I never had a TV that could do that. But then out of all the Teletext TVs that I've had, they all had individual text quirks that weren't always replicated across the others. One TV cached a large chunk of the pages in one go which made it super fast, while another allowed me to go "up" and "down" the normally inaccessible pages like those with a letter in them (which was good for cheating at Bamboozle Very Happy).
MI
Michael
another allowed me to go "up" and "down" the normally inaccessible pages like those with a letter in them (which was good for cheating at Bamboozle Very Happy).


Er, we have a forum member admitting to cheating at Bamboozle. Do we hang him or just excommunicate him?!
PE
Pete Founding member North Reporting Scotland
I used to like pressing MIX on 888 because the background disappeared and you got clear Teletext subtitles and it looked a little better, and also slightly futuristic.


I never had a TV that could do that. But then out of all the Teletext TVs that I've had, they all had individual text quirks that weren't always replicated across the others. One TV cached a large chunk of the pages in one go which made it super fast, while another allowed me to go "up" and "down" the normally inaccessible pages like those with a letter in them (which was good for cheating at Bamboozle Very Happy).


I forgot MIX was a thing!

Bamboozle could also be cheated at if your TV had fasttext but no sort of caching, so if you pressed the colour and say it going to an F page, you could try the other colours in quick succession.
ELM 2011: I am sick of been persicuted by you immature TV Forumers!
RO
rob Founding member Meridian (Thames Valley) South Today
Er, we have a forum member admitting to cheating at Bamboozle. Do we hang him or just excommunicate him?!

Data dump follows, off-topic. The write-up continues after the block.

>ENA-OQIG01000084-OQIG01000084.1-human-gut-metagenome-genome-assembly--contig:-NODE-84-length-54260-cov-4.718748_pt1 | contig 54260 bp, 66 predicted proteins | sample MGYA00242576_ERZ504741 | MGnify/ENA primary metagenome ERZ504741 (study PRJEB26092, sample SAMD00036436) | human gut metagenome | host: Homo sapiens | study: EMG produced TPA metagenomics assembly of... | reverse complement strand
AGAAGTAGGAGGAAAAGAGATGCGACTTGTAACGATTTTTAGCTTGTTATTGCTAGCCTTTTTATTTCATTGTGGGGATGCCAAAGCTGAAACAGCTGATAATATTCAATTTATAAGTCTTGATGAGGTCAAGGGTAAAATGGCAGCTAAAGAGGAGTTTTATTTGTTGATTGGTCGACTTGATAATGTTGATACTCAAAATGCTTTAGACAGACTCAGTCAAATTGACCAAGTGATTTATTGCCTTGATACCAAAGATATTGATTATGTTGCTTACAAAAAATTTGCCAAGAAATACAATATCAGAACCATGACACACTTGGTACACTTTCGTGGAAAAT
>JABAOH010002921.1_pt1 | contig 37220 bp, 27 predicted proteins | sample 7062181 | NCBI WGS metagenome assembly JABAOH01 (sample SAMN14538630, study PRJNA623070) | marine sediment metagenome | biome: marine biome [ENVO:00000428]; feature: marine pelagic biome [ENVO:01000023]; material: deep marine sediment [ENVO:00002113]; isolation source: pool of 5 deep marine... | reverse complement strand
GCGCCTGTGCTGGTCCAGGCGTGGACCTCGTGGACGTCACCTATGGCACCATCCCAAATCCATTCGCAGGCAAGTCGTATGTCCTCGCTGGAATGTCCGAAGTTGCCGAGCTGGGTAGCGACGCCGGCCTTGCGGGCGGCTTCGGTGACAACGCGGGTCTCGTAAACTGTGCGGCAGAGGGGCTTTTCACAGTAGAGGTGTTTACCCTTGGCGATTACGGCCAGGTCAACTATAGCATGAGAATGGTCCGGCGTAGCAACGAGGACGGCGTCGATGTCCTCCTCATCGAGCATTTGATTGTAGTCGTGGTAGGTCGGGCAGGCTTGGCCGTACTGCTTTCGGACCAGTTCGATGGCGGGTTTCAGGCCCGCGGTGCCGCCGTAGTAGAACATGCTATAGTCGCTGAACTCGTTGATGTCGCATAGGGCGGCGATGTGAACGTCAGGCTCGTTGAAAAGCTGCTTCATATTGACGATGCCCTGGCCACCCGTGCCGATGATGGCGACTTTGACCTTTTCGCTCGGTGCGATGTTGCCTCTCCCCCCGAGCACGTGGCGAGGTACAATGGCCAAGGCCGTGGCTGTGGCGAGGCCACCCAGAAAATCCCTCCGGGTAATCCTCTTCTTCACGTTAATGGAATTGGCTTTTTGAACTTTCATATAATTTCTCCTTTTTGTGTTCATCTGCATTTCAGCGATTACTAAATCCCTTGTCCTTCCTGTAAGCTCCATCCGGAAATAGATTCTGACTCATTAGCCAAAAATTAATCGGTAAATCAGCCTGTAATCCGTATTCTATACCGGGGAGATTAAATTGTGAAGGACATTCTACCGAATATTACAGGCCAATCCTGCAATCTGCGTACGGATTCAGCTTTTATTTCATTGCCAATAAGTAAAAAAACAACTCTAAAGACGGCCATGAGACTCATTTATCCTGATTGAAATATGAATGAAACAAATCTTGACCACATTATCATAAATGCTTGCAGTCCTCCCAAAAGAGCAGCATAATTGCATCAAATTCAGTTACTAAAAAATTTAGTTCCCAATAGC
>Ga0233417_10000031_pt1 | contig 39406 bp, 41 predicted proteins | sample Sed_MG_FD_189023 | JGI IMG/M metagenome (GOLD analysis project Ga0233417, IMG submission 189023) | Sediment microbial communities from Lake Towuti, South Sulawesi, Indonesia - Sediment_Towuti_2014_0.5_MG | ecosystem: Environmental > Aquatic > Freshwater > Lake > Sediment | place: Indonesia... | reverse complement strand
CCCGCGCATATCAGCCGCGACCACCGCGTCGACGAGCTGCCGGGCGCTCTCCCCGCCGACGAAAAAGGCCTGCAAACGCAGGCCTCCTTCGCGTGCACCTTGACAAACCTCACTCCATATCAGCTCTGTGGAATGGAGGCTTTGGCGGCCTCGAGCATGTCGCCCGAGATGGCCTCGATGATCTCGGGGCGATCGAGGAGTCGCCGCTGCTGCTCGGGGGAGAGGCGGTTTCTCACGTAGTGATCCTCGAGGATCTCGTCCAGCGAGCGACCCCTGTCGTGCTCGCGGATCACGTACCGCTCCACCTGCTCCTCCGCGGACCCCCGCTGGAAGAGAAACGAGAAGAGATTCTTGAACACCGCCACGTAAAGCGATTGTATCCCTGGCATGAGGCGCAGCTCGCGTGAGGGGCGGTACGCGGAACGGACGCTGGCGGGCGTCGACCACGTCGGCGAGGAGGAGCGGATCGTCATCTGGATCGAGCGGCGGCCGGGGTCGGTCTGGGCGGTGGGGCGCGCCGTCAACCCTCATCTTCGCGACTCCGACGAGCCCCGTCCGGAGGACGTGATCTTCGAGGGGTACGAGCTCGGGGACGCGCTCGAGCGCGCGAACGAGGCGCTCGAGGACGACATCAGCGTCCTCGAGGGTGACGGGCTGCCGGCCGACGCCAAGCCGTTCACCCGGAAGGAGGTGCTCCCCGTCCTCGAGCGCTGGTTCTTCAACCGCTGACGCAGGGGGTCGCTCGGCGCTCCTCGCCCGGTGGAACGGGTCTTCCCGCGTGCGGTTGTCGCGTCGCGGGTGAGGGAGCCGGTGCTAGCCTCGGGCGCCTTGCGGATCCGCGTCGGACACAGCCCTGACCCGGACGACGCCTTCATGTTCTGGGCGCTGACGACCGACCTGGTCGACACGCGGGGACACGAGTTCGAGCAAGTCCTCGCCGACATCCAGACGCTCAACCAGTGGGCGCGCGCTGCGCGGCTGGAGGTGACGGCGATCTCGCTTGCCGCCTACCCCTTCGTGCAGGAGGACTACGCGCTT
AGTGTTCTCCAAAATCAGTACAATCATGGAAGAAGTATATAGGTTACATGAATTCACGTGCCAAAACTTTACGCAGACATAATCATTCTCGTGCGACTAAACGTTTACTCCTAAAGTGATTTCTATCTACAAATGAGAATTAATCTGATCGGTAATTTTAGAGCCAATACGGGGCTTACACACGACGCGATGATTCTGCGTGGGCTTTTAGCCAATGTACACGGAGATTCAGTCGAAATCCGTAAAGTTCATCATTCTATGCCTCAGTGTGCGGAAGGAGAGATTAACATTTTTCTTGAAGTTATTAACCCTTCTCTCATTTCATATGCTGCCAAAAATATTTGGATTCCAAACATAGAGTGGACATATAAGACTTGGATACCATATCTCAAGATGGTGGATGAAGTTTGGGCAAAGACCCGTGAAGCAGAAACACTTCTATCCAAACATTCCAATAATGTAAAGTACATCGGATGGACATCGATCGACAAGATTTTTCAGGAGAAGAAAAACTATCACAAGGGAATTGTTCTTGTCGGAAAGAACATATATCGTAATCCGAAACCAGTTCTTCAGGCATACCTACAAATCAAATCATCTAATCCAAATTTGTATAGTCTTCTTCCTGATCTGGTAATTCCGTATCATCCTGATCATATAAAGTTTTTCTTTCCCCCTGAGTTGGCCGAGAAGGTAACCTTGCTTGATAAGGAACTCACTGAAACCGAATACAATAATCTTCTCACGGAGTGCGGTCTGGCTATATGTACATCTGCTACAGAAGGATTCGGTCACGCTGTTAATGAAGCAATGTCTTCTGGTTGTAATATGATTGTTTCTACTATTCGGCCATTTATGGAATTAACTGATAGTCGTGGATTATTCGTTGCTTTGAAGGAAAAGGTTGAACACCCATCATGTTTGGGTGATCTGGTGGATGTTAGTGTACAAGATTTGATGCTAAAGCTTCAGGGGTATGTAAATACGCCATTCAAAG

It's a 6 month ban from the Secret Forum, and a restraining order forbidding him from being within 20m of the TVS archive... Wink Wink
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TE
Technologist London London
What you have to render is that Teletext has 256 root pages per magazine ..
So there are lots of space for thing like bamboozle...
so much so the BBC used them to transmit aliased pages to replace Normal Ceefax pages
on World Service Television.
Page Number M t u was transmitted as M h u for t= 0 to 4 any h=A To E
And M u h to t=5 to 9 h= A to E

These aliased pages were transmitted twice on a change and then may be every five minutes
so they took up little space in the domestic service but were stored and transmitted
in the WSTV output cycle which was different from the domestic streaming / cycle times

That left all the dual hex numbers ... Those with F were rather special ...
And 8 FE and 8 EF were used as the terminating pages for subtitles
One for the digital service the other for analogue so you knew which one you were seeing
Or something like that !
NJ
Neil Jones Founding member Central (West) Midlands Today
When analogue TV was a thing and you got your satellite signals from Astra 19.2, you could fire up text on the German channels and their text services almost always didn't use magazines. I presume the traditional definition of a magazine in this context is pages 100-199, another is 200-299, etc. A lot of the German ones just whizzed straight through all 500 odd pages on the service in one continuous loop. I suppose it worked out to the same really, a page change every 30 odd seconds or so to go all round the carriage.